Two trucks loaded with 51 works from the beginning of the 20th century National Art Museum of Ukraine departed from kyiv on the morning of the 15th, shortly before the city was attacked by the largest missile bombardment to date. they put Heading to spain, where the works will be exhibited in the exhibition ‘In the eye of the hurricane. Vanguard in Ukraine, 1900-1930’, which can be visited from November 29 to April 30, 2023, at the Thyssen Museum.
“Virtually no one knew anything about the trip. Only some workers from the transport company, the two drivers, those responsible for the Government who had to issue the permits and little else. It was too dangerous for the secret to leak. You have to keep in mind that that day there were power cuts throughout the city and that, in addition, the museum building is very close to some ministries and the Government building, so the danger was much greater in the midst of the bombs . That day we were very nervous… more than you can imagine,” he told ABC. Konstantin Akinshaone of those responsible for transportation and curator of the exhibition together with Katia Denysova and Olena Kashuba-Volvach.
The paintings were packed at the National Art Museum of Ukraine on Monday the 14th and loaded onto trucks the next morning. Russia fired almost a hundred cruise missiles against Ukraine that same day. Recently arrived in Madrid for the opening of the exhibition, Akinsha assures that it was “very complicated” to get all the works safely, especially since there were practically no companies willing to insure them. The only one with whom they could reach an agreement was Kunsttrans Kyiv, which dedicated four employees for packaging. “At the last moment we had a hard time deciding whether it was more dangerous to stay in kyiv or leave, among other things, for the safety of the drivers as it fell on the capital. a rain of bombs», adds the commissioner to this newspaper.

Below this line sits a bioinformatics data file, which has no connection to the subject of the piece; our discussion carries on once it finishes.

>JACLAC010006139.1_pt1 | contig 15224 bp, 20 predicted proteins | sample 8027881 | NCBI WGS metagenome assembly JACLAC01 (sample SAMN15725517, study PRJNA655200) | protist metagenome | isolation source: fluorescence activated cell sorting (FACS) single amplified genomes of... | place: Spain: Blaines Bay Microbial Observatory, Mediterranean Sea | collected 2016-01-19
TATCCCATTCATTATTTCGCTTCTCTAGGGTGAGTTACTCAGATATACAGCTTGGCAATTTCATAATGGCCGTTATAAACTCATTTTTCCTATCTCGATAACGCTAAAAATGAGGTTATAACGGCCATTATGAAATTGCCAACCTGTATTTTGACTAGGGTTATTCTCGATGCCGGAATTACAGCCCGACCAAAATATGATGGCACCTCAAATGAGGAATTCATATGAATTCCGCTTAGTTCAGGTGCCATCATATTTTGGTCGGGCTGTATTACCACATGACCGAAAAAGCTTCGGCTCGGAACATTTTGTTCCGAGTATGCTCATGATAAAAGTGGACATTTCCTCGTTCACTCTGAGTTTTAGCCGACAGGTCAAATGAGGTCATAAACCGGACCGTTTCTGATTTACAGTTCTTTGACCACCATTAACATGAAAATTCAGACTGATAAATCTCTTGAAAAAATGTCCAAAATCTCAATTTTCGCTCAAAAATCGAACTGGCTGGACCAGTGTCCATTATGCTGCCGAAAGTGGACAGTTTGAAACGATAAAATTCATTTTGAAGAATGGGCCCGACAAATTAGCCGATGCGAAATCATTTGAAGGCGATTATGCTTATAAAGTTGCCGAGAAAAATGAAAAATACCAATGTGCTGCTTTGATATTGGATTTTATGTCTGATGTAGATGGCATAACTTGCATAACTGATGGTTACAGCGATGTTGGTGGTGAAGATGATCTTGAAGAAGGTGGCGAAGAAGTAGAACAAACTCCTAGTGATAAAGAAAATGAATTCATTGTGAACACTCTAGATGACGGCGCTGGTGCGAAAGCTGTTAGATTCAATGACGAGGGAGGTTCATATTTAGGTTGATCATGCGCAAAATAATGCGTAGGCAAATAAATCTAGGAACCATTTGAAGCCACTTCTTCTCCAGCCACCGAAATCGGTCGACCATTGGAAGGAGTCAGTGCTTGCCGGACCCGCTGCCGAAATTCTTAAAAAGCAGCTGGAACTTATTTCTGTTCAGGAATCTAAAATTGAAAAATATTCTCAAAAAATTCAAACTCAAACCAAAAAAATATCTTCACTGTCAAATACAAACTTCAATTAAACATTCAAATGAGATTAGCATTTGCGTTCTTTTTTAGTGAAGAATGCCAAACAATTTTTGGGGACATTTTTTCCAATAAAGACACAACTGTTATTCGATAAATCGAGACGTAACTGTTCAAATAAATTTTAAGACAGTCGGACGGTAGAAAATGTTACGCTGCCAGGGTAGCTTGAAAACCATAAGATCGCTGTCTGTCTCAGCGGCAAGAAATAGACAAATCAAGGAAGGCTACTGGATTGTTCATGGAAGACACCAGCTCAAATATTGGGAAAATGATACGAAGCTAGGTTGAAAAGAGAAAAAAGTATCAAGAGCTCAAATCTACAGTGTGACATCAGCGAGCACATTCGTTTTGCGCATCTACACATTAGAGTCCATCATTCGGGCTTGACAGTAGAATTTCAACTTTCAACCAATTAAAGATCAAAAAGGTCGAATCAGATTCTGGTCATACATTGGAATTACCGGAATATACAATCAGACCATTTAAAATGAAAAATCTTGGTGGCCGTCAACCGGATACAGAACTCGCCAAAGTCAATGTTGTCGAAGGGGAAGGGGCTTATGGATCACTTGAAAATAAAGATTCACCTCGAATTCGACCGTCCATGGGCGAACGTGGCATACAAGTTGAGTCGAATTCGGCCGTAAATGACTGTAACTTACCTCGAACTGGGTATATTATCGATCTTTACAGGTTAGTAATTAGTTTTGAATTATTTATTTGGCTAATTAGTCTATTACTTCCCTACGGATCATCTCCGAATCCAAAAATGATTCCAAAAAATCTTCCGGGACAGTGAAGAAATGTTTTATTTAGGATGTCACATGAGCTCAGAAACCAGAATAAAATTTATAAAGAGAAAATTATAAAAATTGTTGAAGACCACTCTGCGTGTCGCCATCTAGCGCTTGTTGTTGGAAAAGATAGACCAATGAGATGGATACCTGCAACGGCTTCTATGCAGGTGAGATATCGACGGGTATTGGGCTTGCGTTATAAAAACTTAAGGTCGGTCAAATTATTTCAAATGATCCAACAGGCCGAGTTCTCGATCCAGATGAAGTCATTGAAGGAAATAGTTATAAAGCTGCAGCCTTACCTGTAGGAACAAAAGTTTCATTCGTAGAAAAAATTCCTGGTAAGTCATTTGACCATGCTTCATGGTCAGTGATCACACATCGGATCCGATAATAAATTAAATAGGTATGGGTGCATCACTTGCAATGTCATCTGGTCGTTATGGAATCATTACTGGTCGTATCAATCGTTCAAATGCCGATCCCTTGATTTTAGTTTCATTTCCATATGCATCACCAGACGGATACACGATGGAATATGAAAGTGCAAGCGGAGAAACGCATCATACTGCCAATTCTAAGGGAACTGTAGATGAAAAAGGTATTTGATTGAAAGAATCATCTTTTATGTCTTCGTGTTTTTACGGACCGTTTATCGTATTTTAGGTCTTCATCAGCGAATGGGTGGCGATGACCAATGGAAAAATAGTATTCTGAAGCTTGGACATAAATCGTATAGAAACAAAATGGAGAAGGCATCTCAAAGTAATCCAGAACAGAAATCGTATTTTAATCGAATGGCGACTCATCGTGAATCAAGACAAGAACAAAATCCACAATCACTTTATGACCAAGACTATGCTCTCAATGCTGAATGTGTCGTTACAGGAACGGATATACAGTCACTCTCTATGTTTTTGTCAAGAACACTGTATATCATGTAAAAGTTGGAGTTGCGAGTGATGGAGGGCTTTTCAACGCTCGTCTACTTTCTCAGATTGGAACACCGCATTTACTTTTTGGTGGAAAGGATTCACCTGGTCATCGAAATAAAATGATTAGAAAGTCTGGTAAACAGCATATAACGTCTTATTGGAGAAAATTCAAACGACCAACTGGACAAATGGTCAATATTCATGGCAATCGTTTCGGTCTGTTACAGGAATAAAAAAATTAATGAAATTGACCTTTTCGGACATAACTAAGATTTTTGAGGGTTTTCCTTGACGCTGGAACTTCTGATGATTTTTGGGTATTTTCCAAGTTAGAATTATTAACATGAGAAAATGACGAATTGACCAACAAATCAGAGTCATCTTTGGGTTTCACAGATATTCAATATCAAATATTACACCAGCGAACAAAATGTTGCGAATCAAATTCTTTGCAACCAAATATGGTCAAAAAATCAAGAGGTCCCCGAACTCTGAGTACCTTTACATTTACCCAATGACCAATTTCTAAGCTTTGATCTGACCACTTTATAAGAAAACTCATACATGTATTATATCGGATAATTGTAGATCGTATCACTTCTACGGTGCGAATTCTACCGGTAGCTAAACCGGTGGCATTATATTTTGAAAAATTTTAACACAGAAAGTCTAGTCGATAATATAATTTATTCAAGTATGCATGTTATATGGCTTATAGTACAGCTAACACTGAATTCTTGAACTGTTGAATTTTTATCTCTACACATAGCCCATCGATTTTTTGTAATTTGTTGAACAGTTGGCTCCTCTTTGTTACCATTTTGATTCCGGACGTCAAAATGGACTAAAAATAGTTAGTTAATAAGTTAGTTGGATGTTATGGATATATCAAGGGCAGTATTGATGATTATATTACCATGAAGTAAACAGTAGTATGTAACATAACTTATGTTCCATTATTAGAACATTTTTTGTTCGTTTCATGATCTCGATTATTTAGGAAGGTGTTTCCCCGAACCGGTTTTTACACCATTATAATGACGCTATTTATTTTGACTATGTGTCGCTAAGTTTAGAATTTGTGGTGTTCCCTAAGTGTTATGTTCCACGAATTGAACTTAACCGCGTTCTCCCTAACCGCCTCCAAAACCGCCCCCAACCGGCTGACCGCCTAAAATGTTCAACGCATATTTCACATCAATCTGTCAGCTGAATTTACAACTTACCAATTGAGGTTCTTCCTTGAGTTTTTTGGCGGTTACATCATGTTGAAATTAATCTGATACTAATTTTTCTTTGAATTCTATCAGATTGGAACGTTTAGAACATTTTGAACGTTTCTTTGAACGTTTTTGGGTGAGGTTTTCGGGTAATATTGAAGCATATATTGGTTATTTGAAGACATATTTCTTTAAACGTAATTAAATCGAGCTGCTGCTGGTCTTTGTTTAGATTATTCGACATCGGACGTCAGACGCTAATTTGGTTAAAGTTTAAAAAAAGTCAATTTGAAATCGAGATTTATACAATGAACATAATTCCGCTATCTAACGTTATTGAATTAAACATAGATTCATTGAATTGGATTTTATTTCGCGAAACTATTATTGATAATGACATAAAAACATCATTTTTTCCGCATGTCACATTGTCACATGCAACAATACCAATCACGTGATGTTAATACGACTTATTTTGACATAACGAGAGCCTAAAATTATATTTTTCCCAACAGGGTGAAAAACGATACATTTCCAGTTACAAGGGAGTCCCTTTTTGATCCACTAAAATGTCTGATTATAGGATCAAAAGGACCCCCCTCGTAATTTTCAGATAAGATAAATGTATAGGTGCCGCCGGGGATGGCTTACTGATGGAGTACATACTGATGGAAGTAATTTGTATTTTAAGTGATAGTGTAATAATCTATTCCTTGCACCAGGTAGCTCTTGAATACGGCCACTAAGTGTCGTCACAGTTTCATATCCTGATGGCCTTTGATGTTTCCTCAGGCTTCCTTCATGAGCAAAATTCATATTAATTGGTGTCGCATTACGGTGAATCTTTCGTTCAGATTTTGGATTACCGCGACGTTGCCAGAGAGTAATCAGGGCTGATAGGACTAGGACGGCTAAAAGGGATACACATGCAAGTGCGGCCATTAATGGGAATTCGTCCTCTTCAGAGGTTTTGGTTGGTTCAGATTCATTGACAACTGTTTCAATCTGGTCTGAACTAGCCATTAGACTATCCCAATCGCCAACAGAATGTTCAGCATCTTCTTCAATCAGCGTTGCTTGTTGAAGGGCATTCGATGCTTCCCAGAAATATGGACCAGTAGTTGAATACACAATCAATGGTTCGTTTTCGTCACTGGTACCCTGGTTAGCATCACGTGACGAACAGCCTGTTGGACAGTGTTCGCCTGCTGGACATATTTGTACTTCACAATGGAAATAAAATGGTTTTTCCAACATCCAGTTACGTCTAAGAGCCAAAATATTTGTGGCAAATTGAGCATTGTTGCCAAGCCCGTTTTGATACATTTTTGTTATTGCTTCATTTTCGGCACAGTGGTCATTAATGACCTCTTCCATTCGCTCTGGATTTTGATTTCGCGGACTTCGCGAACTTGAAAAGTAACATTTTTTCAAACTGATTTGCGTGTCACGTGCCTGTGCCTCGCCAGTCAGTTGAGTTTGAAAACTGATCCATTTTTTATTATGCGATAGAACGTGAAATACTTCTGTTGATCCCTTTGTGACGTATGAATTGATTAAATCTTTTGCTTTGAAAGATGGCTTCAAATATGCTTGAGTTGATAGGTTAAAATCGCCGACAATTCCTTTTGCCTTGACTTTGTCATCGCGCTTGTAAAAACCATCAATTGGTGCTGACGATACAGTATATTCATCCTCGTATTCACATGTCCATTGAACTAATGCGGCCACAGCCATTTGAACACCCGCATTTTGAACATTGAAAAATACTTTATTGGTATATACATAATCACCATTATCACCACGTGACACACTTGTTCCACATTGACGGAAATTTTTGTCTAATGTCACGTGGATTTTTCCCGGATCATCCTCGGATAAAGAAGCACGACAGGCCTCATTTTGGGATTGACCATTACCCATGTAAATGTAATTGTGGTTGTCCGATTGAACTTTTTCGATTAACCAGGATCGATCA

In this sense, the director of the transport company, Svitlana Melnyk, revealed to ‘The New York Times’: «The drivers told us that they saw Russian missiles above their heads». In Akinsha’s opinion, “the trucks were much safer when they were driving on the highway towards the border than when they were driving through the streets of the city in the first moments, for the simple reason that that morning the Russians were not shelling the streets.” freeways. Their main target was some energy infrastructure inside kyiv and some other important buildings. While the works were underway, a small team of people were in permanent contact with the drivers, to make sure that everything went without any serious incident.
On Wednesday the 16th at night the trucks were held for 10 hours at the border with Poland, after a stray missile killed two Polish citizens in Przewodów. “Although it may not seem like it, that was one of the most dangerous moments and in which we lived the most uncertainty, because we did not know if new explosions could occur when all that heritage was about to leave the country.” Finally, they succeeded, arriving in Spain five days later, on Sunday the 20th, after traveling more than 3,000 kilometers.